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How two mothers started a successful business while being locked up!

The Jhapki Story

We at the Pixelate got on a call with the founders of Jhapki to learn the story of how they created a clothing brand amid the pandemic. Not only did the brand find some success, but it also created a production line that created employment for many artisans in the rural parts of Jaipur. Especially during the pandemic, those workers found the creation of Jhapki a heaven-sent form of daily work.

Founders of Jhapki, Mrs Sakshi Agarwal and Mrs Esha Abrol, gave a special shoutout to their family and friends who have been a constant pillar of support through the process. Mrs Sakshi has prior experience in entrepreneurship, where she created a shoe brand that imported high-end shoes for the Indian market. Mrs Isha, a former professor pursuing her doctorate in Journalism, works with Churchill Shoes in a role that deals with E-Commerce.

Jhapki, like many other brands, was created to address a problem that people were facing. A line of loungewear that came with style and comfort seemed to be a hot product for the market, especially when people are home due to the pandemic. All the designs are simple, elegant and handcrafted with Rajasthani influence from the artisans of Jaipur.

"It took a month or so for us to get all our thoughts together and recollect what we had, and then we came out with this brand." - Esha Abrol.

Why "Jhapki"?

A brand that wanted to stick to the ideals of 'be Indian, buy Indian', the name had to have an Indian touch to it. After brainstorming over 500 words, they arrived at the word "Jhapki", which translates to a quick nap'. With their family and friends unanimously voting for it and the fact that it directly relates to their product, Jhapki seemed like the best option.

"Everybody just voted saying Jhapki! Jhapki!" - Sakshi Agarwal.

Once they had a name, they turned to The Pixelate for the design work to begin. A logo being a prime part of the brand's identity, a lot of work went into making a logo that resonated with the brand's identity and the founder's image of the brand.

The logo needed to be Indian at heart and with an optimistic aura that suited the feel of the brand. After the first set of options, the founders returned with feedback which helped arrive at a logo ideal for the brand.

The final product was a logo in English with a touch of Hindi to draw in the Indian roots of the brand.

"I think we already knew what we wanted in terms of how the kind of feel it had to give, and after you showed us options, the colours resonated with us." - Sakshi Agarwal.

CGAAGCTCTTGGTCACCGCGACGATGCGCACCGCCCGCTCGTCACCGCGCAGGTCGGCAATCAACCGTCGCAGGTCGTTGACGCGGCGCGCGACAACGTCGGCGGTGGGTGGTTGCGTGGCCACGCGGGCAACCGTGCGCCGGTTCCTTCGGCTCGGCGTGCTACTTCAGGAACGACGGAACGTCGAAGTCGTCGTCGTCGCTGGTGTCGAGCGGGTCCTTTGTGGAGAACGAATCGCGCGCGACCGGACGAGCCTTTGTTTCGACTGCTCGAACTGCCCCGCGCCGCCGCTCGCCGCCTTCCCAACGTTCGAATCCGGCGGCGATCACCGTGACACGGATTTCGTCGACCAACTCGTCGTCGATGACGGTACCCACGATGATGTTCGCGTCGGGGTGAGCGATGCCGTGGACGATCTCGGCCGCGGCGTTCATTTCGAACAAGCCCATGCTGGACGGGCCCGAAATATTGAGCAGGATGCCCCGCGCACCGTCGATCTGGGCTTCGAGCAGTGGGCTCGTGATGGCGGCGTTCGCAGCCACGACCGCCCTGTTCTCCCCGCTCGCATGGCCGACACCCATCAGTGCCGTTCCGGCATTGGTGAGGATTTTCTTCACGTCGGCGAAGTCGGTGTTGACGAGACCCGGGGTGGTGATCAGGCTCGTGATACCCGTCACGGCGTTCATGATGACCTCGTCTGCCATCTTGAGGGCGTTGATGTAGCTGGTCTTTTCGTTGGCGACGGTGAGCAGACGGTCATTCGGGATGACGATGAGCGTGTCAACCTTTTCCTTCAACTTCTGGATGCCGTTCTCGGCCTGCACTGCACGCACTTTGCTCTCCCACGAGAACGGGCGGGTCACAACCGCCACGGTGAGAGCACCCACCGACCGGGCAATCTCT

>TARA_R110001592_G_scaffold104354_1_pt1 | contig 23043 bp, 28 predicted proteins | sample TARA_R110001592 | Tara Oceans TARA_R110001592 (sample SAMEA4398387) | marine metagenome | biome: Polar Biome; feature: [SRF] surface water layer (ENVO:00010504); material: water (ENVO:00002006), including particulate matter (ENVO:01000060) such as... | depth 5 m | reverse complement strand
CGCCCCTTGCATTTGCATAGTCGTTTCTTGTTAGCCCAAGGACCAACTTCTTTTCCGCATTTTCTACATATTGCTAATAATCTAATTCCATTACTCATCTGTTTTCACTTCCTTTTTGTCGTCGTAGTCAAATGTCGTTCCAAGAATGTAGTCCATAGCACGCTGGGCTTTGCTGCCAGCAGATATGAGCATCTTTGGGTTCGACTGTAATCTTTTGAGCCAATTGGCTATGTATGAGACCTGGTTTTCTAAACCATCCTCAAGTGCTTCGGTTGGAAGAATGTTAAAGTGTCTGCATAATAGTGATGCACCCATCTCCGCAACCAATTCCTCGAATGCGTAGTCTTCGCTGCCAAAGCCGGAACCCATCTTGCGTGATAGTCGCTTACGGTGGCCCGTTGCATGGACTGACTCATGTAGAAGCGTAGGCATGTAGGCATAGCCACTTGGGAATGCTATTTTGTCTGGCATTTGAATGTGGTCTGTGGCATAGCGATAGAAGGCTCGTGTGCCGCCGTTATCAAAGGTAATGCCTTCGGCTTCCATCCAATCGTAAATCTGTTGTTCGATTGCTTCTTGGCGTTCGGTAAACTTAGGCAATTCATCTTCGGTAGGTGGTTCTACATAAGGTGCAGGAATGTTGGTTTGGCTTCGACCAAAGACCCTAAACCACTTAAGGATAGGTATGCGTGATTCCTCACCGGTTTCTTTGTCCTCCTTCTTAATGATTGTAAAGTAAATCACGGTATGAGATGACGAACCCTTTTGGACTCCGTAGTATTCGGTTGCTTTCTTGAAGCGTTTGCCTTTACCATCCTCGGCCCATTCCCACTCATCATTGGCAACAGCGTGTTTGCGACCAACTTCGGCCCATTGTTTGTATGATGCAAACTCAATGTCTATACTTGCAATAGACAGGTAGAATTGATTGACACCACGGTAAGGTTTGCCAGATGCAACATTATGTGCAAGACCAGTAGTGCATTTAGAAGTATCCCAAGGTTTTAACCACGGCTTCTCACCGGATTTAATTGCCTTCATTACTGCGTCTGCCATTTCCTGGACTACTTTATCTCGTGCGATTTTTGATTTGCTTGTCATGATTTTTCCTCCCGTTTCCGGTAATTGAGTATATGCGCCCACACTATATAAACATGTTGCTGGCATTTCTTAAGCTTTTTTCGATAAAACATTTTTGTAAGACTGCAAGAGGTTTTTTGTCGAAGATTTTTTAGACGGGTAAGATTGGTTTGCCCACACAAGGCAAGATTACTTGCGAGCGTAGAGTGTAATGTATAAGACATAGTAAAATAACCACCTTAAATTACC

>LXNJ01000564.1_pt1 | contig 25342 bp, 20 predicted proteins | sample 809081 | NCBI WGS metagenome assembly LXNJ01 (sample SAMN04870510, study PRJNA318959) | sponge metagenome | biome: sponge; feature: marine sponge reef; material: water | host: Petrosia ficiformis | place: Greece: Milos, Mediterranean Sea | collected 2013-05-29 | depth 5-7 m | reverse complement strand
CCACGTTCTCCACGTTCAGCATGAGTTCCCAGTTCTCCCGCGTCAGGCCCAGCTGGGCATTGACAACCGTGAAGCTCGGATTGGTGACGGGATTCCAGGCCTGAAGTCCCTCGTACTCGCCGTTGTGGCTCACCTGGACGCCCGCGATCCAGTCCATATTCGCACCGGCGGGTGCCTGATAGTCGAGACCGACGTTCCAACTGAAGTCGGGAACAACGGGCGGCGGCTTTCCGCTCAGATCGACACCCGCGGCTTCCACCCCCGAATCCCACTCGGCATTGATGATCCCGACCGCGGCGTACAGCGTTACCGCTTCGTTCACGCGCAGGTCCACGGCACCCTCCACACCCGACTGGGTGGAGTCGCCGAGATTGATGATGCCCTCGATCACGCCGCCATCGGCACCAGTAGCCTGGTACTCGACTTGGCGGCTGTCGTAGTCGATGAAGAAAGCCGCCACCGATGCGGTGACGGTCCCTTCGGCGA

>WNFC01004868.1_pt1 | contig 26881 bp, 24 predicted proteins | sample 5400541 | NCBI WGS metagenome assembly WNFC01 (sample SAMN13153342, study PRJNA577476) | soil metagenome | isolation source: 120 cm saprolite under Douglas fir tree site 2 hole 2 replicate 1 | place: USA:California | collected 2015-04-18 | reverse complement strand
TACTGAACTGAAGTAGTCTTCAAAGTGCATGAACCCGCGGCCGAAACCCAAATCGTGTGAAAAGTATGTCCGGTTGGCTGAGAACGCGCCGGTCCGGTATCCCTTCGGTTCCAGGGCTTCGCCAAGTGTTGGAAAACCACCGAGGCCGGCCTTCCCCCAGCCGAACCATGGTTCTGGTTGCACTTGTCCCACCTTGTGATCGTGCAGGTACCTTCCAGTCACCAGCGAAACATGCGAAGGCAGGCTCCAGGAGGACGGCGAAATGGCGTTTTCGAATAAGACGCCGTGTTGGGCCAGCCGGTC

"We wanted something bright and vibrant because that's what our brand wanted to convey. We wanted the colour to be something that conveyed brightness and happiness." - Esha Abrol.

The proverbial first customer:

The first customer of any startup brand would be friends and family, and Jhapki was no different. Within 30 minutes, they had 4-5 orders already lined up. An adrenaline rush and a supportive family kickstarted their journey in the market that is now a budding business that expanded into men's wear and pyjamas with fervour demand.

"It was such a daze. For an hour, we were figuring out what to do and what was happening? That adrenaline rush was something we can never forget." - Sakshi Agarwal.

Apart from this being a business endeavour for both the founders, Jhapki has become a pet project created by two childhood friends with the enthusiastic support of their family and friends.

The everyday conversations, arguments and late-night conversations have made Jhapki a welcome and fun priority in their lives. The Ka-ching sound of an order is a welcome sound for both their families, who constantly celebrate every order.

"I stay in a joint family, and everyone knows the sound. Every day, they shout, "There's an order. Where are you?" and constantly kept us hyped and pushed us up." - Esha Abrol.

How to get the word out there?

Starting with a catalogue and eventually a website, the choice was a hard one to make. Initially, sticking to the time-tested strategy of word of mouth with family and friends. Although Amazon and Myntra were under consideration, preference leaned towards direct sales due to the direct access and communication with customers.

"I think Amazon to us was more of a marketing space than a sale platform." - Sakshi Agarwal.

In Conclusion:

As a business, Jhapki is trying to float in the pandemic. Not looking too much towards the profit aspect, the focus leaned towards breaking even until this pandemic is over. Although our order values fluctuate monthly, the focus is on maintaining our brand growth and eventually working towards eventually having our factories and production lines.

"I think what helped us during a pandemic was a solid backend production line. If your business has its production and raw materials sorted, it makes the entire process a lot easier." - Sakshi Agarwal.

"If there is one thing we would do different, it's probably doing this in person with events and shows rather than over calls and Zoom." - Esha Abrol.

Jhapki continues to provide high-quality loungewear at compelling prices with the handwork of Indian artisans from across the country. Sounds like something you would like?


and check out their products.

PS. Let us know if you like the logo we made. (which we know you did ;))

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